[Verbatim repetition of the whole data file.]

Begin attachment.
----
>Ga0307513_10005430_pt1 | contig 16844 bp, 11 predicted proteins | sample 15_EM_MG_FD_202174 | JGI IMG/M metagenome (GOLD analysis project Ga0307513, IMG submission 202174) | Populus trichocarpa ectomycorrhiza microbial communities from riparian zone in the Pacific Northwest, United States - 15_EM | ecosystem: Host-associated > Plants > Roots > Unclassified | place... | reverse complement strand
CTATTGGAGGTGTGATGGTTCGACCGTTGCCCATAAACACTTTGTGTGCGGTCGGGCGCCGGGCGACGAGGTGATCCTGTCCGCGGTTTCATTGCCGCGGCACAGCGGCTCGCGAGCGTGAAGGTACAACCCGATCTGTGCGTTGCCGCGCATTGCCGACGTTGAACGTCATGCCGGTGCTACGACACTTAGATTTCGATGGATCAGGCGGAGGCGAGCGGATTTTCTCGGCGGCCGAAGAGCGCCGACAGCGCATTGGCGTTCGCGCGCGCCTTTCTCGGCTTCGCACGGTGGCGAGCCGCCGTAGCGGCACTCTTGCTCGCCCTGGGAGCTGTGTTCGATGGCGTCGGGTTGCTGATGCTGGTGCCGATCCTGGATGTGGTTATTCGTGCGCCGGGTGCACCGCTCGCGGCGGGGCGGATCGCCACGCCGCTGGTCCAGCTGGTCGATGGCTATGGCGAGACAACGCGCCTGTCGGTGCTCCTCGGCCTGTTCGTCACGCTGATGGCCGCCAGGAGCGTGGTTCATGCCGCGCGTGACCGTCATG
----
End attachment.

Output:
>Ga0307513_10005430_pt1 | contig 16844 bp, 11 predicted proteins | sample 15_EM_MG_FD_202174 | JGI IMG/M metagenome (GOLD analysis project Ga0307513, IMG submission 202174) | Populus trichocarpa ectomycorrhiza microbial communities from riparian zone in the Pacific Northwest, United States - 15_EM | ecosystem: Host-associated > Plants > Roots > Unclassified | place... | reverse complement strand
CTATTGGAGGTGTGATGGTTCGACCGTTGCCCATAAACACTTTGTGTGCGGTCGGGCGCCGGGCGACGAGGTGATCCTGTCCGCGGTTTCATTGCCGCGGCACAGCGGCTCGCGAGCGTGAAGGTACAACCCGATCTGTGCGTTGCCGCGCATTGCCGACGTTGAACGTCATGCCGGTGCTACGACACTTAGATTTCGATGGATCAGGCGGAGGCGAGCGGATTTTCTCGGCGGCCGAAGAGCGCCGACAGCGCATTGGCGTTCGCGCGCGCCTTTCTCGGCTTCGCACGGTGGCGAGCCGCCGTAGCGGCACTCTTGCTCGCCCTGGGAGCTGTGTTCGATGGCGTCGGGTTGCTGATGCTGGTGCCGATCCTGGATGTGGTTATTCGTGCGCCGGGTGCACCGCTCGCGGCGGGGCGGATCGCCACGCCGCTGGTCCAGCTGGTCGATGGCTATGGCGAGACAACGCGCCTGTCGGTGCTCCTCGGCCTGTTCGTCACGCTGATGGCCGCCAGGAGCGTGGTTCATGCCGCGCGTGACCGTCATG